What Is The History Of Qi Dao?

The Historical Roots of Qigong

Qigong, an ancient energy art integrating Qi (or Chi – energy awareness) and Gong (or Kung – the practice of mastering it), is a system of self-realization that has been practiced for over five thousand years. Its numerous styles and schools developed mostly along the lines of different philosophical and spiritual traditions in the pursuit of embodiment of their respective teachings. The deeper you explore the history of Qigong in search of its roots, the more apparent it becomes that all of these teachings emerged originally from the vast pool of pre-historic Shamanic practices. Most Qigong styles were organized by and for the followers of one belief system or another in ancient China, Tibet, Mongolia and Korea. Following the establishment of the main Eastern schools of thought about twenty five hundred years ago, Qigong eventually developed six distinctive branches: Daoist, Buddhist, Tantric, Therapeutic, Wushu (martial arts), and Kung Fu Tze (Confucian Qigong).

Each of them developed their teachings and methods of training following the steps of their respective founders. The history of some traditions can be traced back to particular individuals who originated their schools of thought, oftentimes even unbeknownst to themselves. As Jesus Christ was not a Christian and Buddha Shakyamuni was not a Buddhist, so most original masters of Yoga and Qigong had no idea that their disciples would institutionalize their personal practices of self-realization. The masters simply followed their own inner guidance as to how to be in the flow of things in this magical world. With time, a lot of people perceived those masters as great examples of living in the flow. The consequent generations of students, however, grew further and further apart from the roots of their respective traditions by institutionalizing them. The experiential and playful approach of the Shamans of antiquity was gradually replaced by more institutionalized education due to the lack of imagination and creativity exhibited by the generations of students who preferred to learn from instructions, rather than from nature. Instead of paying attention to the essence of the master’s practices, most students could only pay enough attention to the forms of movements and poses. Thus the proliferation of sectarian forms of energy work and wellness systems based on their respective ideas about which form is “right” or “correct.”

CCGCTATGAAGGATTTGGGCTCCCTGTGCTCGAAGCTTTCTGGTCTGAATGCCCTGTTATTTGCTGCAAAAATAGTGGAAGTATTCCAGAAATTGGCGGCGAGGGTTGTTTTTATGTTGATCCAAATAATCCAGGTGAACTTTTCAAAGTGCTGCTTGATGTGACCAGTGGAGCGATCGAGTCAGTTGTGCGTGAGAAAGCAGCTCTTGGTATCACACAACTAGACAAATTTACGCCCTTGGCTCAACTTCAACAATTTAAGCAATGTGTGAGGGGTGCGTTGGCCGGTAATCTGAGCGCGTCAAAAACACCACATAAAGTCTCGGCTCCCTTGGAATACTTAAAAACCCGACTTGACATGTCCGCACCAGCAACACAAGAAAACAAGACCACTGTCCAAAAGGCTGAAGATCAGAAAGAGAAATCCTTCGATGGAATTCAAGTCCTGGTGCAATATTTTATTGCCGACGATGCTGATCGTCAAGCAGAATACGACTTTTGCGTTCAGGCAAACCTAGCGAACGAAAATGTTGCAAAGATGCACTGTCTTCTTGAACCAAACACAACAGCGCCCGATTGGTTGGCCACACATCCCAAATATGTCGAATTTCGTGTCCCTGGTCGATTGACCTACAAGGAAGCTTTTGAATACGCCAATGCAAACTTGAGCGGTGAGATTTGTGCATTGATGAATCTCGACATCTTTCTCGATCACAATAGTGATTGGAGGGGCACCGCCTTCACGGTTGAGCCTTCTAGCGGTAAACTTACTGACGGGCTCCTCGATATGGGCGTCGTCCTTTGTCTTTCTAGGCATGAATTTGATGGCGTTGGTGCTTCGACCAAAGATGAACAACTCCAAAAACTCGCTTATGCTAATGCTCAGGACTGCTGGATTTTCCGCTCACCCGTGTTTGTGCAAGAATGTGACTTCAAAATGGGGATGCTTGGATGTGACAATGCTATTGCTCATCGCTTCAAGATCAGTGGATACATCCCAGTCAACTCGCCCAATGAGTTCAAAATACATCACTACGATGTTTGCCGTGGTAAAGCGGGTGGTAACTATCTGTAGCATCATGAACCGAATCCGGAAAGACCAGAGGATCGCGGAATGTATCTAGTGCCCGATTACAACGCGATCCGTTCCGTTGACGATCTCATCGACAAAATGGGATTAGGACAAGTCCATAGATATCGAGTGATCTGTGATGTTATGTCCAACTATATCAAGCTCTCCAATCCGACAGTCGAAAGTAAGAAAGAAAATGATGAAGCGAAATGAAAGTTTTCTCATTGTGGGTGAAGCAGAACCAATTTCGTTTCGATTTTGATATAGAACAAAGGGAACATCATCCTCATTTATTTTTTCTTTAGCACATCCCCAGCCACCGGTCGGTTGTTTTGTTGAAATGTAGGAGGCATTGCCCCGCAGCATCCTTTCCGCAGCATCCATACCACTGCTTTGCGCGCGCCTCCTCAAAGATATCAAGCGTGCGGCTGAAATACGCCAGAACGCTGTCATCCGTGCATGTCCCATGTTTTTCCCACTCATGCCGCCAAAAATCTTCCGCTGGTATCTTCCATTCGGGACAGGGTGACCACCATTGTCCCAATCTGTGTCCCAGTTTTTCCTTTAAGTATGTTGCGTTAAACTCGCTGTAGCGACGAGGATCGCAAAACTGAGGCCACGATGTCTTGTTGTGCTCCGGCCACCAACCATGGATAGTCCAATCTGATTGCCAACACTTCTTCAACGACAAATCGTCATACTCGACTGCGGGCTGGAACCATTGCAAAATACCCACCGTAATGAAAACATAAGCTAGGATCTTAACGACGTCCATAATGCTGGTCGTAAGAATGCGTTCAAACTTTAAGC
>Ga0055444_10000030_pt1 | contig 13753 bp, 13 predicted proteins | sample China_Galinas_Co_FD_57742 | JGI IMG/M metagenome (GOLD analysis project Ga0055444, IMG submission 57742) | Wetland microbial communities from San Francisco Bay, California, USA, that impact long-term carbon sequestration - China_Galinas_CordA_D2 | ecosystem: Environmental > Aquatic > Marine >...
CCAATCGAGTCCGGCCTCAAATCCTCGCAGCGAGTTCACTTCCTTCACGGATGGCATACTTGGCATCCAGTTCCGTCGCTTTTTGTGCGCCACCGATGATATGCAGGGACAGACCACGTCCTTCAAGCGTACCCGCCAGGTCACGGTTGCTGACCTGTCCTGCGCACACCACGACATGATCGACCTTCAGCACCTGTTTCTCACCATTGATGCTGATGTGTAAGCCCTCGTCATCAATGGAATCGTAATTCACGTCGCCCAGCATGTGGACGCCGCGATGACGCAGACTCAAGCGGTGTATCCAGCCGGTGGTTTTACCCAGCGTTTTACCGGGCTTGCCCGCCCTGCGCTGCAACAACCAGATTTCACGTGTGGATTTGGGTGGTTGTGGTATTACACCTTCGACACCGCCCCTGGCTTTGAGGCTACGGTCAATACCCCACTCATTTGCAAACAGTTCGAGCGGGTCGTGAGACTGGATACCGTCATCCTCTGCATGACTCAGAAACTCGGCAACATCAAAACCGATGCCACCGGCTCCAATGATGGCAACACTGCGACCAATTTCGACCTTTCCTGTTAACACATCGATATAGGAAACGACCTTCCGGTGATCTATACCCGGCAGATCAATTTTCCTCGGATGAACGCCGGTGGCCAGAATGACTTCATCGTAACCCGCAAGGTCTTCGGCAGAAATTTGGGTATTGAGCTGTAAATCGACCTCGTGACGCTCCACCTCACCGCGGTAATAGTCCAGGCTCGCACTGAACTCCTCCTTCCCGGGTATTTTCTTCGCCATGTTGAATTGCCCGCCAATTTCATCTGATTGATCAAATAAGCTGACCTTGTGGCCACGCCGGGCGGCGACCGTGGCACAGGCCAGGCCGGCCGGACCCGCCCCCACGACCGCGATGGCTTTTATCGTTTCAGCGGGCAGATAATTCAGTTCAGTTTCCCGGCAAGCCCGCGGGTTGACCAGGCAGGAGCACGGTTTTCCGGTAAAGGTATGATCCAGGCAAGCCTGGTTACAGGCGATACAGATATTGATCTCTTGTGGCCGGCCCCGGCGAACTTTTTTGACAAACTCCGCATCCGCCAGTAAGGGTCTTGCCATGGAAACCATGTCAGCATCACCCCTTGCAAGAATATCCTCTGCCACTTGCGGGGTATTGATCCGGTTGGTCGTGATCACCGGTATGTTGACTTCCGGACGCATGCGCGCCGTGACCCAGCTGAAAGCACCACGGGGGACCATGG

About 2,500 years ago, Chinese philosopher Lao Tze presumably wrote Dao De Jing, which brought together many pieces of ancient Oriental wisdom and formed the foundation of Daoism. The adherents of that teaching formulated Daoist Qigong dedicated to attainment of great longevity and, supposedly, immortality. Around the same period of time, the followers of the famous Chinese philosopher Kung Fu Tze, also known as Confucius, created Confucian Qigong mainly concerned with mentoring outstanding citizens and guiding them in creating a harmonious society. At the same time in India, Buddha Shakyamuni taught his teachings to thousands of devoted disciples, who eventually started practicing Buddhist Qigong to achieve spiritual awakening or nirvana. Adepts of Tantra, a mystical sect of Hinduism that spread via the Himalayas into Tibet, eventually came up with Tantric Qigong dedicated to enlightenment through the means of enlightening personal and transpersonal relationships. Therapeutic Qigong, a corner stone of Oriental Medicine, is mostly concerned with health and holistic healing. Martial arts or Wushu Qigong, as the name implies, is dedicated to effective self-defense and protection of others.

Nowadays, many Qigong styles are still confined within the parameters of their respective doctrines, while others integrate some aspects of two or more branches of Qigong. For example, Buddhist monks from the Shaolin Temple are known for both martial arts prowess and competence in Buddhist Qigong. Many Daoist Qigong masters are also great healers and/or martial artists. In fact, Tai Chi Chuan is an offspring of Daoist martial arts. By the same token, Tantra is a major part of Buddhist tradition in Tibet and Mongolia where lamas (both Buddhist and Shamanic spiritual teachers) often integrate Tantric and Buddhist Qigong practices.

There is a living tradition; however, that does not merely try to reach for the fruits on the ends of the branches of the “Qigong tree,” but rather goes back to the Shamanic roots of the entire tree and empowers its practitioners to stay true to the original universality of the art. Its practice allows advancing to high levels of achievement in all six applications of Qigong as a result of integrating the power and wisdom of the six branches into one. This non-sectarian tradition of Tibetan Shamanic Qigong has been preserved through the centuries by twenty-seven generations of masters who explored numerous possible applications of energy awareness in all spheres of life, from fighting to healing and sexual energy arts.


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